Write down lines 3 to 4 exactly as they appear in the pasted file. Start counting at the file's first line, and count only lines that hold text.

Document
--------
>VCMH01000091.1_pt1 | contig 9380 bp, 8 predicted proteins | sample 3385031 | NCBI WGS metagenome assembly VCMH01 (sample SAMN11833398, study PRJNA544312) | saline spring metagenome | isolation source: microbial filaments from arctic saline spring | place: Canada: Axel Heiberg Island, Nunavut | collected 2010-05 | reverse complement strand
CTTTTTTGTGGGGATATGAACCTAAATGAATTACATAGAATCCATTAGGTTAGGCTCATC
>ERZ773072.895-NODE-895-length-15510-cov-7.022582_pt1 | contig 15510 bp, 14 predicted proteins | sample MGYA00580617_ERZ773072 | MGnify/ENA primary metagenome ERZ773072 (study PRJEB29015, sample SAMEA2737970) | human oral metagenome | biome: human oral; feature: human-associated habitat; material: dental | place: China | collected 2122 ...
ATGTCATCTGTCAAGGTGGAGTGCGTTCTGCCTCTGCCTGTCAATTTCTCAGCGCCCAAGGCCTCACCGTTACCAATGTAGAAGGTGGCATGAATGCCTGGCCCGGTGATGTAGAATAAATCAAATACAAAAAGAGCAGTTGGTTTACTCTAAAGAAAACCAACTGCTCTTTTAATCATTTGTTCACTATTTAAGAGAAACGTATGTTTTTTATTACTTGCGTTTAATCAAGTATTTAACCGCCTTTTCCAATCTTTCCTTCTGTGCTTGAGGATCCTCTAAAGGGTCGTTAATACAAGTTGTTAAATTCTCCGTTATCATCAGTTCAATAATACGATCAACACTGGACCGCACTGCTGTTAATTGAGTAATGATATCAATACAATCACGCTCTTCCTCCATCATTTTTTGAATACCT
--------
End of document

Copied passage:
>ERZ773072.895-NODE-895-length-15510-cov-7.022582_pt1 | contig 15510 bp, 14 predicted proteins | sample MGYA00580617_ERZ773072 | MGnify/ENA primary metagenome ERZ773072 (study PRJEB29015, sample SAMEA2737970) | human oral metagenome | biome: human oral; feature: human-associated habitat; material: dental | place: China | collected 2122 ...
ATGTCATCTGTCAAGGTGGAGTGCGTTCTGCCTCTGCCTGTCAATTTCTCAGCGCCCAAGGCCTCACCGTTACCAATGTAGAAGGTGGCATGAATGCCTGGCCCGGTGATGTAGAATAAATCAAATACAAAAAGAGCAGTTGGTTTACTCTAAAGAAAACCAACTGCTCTTTTAATCATTTGTTCACTATTTAAGAGAAACGTATGTTTTTTATTACTTGCGTTTAATCAAGTATTTAACCGCCTTTTCCAATCTTTCCTTCTGTGCTTGAGGATCCTCTAAAGGGTCGTTAATACAAGTTGTTAAATTCTCCGTTATCATCAGTTCAATAATACGATCAACACTGGACCGCACTGCTGTTAATTGAGTAATGATATCAATACAATCACGCTCTTCCTCCATCATTTTTTGAATACCT